Glennia Campbell blogs the addictive Silent I, a "got kids will travel" blog (According to Glennia, it can be done!). She is also a contributor to the Silicon Valley Moms blog where I first became aware of her writing. We are proud to welcome her to the Kimchi Mama fold. We look forward to your contributions, Glennia!
Here is her story in her own words:
I'm half Korean/half Caucasian. My mom was a post-war bride who married an American GI stationed in Korea after the war. I grew up in a rural, all-white town in Ohio and our family and one Black family were the only "minorities." My mom desperately wanted us to fit in, so she didn't make a big deal of being Korean or teach us the language (other than the swearing, since she was too ladylike to swear in English). We didn't know any other Koreans until my mom got her US citizenship in 1969, and her photo and our address appeared in the local paper along with the five other new citizens in our county. After that, Korean women suddenly started showing up on our doorstep. Slowly, my mom made friends and they became a pretty happening social club. There are now thousands of Korean families in Dayton and environs, but back then, we were pretty isolated.I think I'm a bit older* than most of the other Kimchi Mamas. I'm 45, so my formative years were mostly the sixties and seventies. My mom was 10 when the Korean War broke out, and that experience played a huge part in our family life and lore. I would be interested in finding out how other people view the war, the impact it had on families, and whether it's something they even think of now. I've been back to Korea three times, and each time, though I'm considered "white" and "foreign" by Koreans, I feel like I'm at home. In some ways, much more so than I ever did in Ohio... I have ten aunts and uncles who live there.I'm married to a Caucasian man (German/English heritage) and we've traveled the world with our son, Alex, age six**. We've been all over Asia, to Europe, South America, and North Africa. I started my blog to mainly write about traveling with a small kid—all the joys, adventures, and problems that occur.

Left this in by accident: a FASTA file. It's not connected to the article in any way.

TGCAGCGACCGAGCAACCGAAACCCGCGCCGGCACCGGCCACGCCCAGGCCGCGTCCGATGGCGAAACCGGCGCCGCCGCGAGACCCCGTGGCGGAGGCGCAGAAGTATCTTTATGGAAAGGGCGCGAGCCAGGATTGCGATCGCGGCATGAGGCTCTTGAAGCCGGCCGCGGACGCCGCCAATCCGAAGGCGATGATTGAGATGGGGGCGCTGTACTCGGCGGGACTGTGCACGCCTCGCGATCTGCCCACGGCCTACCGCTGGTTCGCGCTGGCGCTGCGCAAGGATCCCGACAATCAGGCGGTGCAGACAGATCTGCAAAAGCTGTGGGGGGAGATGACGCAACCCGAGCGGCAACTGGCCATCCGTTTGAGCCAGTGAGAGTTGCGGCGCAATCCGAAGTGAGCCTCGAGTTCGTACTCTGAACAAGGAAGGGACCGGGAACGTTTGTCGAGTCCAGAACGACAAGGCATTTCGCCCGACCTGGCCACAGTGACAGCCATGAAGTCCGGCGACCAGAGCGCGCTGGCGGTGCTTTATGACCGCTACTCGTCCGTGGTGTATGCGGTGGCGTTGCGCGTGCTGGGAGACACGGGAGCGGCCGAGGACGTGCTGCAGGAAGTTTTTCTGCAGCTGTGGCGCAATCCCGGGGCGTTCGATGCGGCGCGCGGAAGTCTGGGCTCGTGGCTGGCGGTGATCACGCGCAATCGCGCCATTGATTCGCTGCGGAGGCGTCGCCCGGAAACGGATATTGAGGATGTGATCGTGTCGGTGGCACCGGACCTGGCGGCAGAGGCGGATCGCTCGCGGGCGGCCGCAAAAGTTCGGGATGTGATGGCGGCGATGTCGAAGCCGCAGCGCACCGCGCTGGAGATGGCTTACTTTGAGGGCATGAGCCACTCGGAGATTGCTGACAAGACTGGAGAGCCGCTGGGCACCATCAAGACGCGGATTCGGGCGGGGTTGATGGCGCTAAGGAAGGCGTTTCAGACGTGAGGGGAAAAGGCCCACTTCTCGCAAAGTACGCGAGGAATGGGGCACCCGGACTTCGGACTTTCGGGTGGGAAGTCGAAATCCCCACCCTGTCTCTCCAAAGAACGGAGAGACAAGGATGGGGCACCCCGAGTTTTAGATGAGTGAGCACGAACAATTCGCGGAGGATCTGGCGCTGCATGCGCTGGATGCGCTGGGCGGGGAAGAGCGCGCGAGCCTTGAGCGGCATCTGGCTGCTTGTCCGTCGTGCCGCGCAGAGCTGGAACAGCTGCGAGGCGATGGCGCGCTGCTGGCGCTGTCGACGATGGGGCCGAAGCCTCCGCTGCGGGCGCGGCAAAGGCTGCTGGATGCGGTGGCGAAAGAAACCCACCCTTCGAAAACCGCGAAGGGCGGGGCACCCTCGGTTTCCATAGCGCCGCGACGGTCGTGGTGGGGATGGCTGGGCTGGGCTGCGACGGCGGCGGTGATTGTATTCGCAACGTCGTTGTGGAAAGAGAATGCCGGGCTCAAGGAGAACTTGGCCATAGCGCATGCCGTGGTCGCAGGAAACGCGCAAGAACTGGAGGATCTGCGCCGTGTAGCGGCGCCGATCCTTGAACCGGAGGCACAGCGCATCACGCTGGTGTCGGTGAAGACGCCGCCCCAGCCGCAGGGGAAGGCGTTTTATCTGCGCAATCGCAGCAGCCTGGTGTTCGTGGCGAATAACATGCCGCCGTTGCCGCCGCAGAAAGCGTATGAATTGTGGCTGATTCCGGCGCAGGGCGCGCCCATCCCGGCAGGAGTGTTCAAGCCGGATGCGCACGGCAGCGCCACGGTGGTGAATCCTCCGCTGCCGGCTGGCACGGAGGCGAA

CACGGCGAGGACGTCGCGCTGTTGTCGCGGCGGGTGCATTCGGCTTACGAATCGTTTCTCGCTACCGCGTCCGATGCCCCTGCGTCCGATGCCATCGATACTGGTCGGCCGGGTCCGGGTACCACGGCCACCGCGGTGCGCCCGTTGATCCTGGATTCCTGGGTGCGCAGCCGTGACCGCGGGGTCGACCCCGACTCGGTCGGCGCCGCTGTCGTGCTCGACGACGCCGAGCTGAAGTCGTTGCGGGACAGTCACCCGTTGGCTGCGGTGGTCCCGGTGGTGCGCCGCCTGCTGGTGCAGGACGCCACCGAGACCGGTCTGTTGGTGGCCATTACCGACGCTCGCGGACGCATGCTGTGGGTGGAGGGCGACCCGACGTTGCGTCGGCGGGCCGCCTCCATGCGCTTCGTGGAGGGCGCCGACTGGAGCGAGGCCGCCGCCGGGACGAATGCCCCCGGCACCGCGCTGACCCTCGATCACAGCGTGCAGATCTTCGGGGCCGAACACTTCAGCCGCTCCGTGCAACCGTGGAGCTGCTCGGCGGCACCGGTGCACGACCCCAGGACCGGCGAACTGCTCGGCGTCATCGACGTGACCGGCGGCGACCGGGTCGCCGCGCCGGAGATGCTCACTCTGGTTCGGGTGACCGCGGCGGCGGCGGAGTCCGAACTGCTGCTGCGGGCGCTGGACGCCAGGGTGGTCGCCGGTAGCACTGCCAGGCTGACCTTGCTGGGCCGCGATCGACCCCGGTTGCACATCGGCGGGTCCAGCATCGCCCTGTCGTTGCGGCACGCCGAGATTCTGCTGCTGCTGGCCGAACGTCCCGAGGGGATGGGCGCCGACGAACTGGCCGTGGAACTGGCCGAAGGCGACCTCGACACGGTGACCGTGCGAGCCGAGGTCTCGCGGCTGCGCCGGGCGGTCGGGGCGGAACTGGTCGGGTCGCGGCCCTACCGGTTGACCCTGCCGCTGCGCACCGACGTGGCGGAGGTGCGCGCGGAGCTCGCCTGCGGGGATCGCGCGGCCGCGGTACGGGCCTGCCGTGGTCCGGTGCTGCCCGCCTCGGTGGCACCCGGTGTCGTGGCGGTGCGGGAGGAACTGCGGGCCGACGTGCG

—Stefania Pomponi Butler
** It's official, you rule.